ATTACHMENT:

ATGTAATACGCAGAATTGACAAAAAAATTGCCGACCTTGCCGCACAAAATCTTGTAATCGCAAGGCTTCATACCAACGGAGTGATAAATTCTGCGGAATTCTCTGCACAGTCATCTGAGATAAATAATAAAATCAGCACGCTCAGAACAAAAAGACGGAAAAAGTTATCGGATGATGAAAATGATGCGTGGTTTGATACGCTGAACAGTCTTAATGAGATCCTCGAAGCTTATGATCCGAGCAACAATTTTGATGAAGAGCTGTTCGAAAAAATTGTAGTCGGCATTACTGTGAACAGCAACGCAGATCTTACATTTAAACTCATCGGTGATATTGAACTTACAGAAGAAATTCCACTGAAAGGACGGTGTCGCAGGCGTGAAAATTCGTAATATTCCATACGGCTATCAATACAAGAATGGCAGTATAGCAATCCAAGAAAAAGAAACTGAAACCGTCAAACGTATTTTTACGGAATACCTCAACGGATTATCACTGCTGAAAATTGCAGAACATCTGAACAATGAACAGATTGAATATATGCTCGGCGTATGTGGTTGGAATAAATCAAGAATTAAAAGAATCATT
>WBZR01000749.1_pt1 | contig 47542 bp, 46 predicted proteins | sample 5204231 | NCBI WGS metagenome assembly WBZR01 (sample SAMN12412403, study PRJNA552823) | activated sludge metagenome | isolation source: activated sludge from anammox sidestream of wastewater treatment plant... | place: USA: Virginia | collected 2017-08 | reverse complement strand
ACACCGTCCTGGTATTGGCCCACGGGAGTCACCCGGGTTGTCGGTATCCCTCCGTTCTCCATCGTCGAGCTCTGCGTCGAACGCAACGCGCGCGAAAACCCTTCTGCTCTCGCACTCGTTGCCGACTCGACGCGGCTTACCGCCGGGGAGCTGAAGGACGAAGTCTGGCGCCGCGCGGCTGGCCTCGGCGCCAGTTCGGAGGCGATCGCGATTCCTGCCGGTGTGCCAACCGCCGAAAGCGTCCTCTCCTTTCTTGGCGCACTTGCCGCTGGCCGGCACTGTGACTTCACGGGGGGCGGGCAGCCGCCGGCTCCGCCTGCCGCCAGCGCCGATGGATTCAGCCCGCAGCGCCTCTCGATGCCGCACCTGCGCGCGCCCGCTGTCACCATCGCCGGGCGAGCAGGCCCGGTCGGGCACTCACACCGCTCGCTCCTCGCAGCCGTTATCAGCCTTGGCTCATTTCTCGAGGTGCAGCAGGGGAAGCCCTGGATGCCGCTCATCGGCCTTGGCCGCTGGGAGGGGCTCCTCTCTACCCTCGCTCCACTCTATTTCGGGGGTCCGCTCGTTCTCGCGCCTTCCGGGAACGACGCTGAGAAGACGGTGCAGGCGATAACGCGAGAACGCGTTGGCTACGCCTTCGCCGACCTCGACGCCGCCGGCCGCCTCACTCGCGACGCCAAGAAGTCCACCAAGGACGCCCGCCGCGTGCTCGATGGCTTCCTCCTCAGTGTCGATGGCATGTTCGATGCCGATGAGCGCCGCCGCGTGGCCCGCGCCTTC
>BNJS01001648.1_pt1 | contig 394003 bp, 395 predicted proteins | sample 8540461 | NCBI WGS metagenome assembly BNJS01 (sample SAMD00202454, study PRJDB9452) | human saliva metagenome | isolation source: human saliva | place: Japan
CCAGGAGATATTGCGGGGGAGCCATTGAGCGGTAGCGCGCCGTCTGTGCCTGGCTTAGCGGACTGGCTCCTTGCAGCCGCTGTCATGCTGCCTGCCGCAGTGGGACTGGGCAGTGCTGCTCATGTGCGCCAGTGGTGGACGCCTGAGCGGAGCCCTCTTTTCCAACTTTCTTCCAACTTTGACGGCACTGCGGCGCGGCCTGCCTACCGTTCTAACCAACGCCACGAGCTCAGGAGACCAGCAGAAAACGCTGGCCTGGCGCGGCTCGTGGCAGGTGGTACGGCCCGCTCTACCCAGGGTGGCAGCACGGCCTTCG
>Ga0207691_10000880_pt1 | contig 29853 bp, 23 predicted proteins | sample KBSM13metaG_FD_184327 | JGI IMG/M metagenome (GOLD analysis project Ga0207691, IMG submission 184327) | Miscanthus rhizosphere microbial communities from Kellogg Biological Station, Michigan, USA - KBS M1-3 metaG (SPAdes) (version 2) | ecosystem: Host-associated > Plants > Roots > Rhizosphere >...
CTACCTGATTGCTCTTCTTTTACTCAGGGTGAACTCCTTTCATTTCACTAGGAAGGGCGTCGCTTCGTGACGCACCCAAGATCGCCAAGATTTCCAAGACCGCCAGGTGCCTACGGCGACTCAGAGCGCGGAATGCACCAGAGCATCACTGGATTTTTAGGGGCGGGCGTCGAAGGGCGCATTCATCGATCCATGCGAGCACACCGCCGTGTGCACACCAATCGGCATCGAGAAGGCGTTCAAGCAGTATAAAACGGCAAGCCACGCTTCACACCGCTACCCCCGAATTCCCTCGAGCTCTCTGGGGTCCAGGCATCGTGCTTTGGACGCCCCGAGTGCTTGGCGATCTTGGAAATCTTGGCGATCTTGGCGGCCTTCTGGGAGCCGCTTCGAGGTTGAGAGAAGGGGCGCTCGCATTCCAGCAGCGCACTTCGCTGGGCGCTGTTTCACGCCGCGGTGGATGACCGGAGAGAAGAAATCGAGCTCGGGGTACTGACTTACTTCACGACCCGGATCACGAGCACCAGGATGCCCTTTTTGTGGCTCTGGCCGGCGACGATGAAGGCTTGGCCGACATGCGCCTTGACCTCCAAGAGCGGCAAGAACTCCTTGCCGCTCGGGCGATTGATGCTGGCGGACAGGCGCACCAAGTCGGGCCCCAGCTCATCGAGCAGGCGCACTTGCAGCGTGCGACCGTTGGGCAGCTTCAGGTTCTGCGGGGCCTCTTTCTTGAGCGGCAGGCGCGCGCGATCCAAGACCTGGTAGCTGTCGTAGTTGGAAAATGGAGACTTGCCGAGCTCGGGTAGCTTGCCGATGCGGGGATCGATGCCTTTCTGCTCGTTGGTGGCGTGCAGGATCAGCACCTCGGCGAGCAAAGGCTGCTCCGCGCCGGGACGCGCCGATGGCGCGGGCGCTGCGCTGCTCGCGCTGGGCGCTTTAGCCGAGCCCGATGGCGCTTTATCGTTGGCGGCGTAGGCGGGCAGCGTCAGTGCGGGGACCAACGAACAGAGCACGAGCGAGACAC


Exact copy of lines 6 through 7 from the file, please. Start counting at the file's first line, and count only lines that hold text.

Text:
>Ga0207691_10000880_pt1 | contig 29853 bp, 23 predicted proteins | sample KBSM13metaG_FD_184327 | JGI IMG/M metagenome (GOLD analysis project Ga0207691, IMG submission 184327) | Miscanthus rhizosphere microbial communities from Kellogg Biological Station, Michigan, USA - KBS M1-3 metaG (SPAdes) (version 2) | ecosystem: Host-associated > Plants > Roots > Rhizosphere >...
CTACCTGATTGCTCTTCTTTTACTCAGGGTGAACTCCTTTCATTTCACTAGGAAGGGCGTCGCTTCGTGACGCACCCAAGATCGCCAAGATTTCCAAGACCGCCAGGTGCCTACGGCGACTCAGAGCGCGGAATGCACCAGAGCATCACTGGATTTTTAGGGGCGGGCGTCGAAGGGCGCATTCATCGATCCATGCGAGCACACCGCCGTGTGCACACCAATCGGCATCGAGAAGGCGTTCAAGCAGTATAAAACGGCAAGCCACGCTTCACACCGCTACCCCCGAATTCCCTCGAGCTCTCTGGGGTCCAGGCATCGTGCTTTGGACGCCCCGAGTGCTTGGCGATCTTGGAAATCTTGGCGATCTTGGCGGCCTTCTGGGAGCCGCTTCGAGGTTGAGAGAAGGGGCGCTCGCATTCCAGCAGCGCACTTCGCTGGGCGCTGTTTCACGCCGCGGTGGATGACCGGAGAGAAGAAATCGAGCTCGGGGTACTGACTTACTTCACGACCCGGATCACGAGCACCAGGATGCCCTTTTTGTGGCTCTGGCCGGCGACGATGAAGGCTTGGCCGACATGCGCCTTGACCTCCAAGAGCGGCAAGAACTCCTTGCCGCTCGGGCGATTGATGCTGGCGGACAGGCGCACCAAGTCGGGCCCCAGCTCATCGAGCAGGCGCACTTGCAGCGTGCGACCGTTGGGCAGCTTCAGGTTCTGCGGGGCCTCTTTCTTGAGCGGCAGGCGCGCGCGATCCAAGACCTGGTAGCTGTCGTAGTTGGAAAATGGAGACTTGCCGAGCTCGGGTAGCTTGCCGATGCGGGGATCGATGCCTTTCTGCTCGTTGGTGGCGTGCAGGATCAGCACCTCGGCGAGCAAAGGCTGCTCCGCGCCGGGACGCGCCGATGGCGCGGGCGCTGCGCTGCTCGCGCTGGGCGCTTTAGCCGAGCCCGATGGCGCTTTATCGTTGGCGGCGTAGGCGGGCAGCGTCAGTGCGGGGACCAACGAACAGAGCACGAGCGAGACAC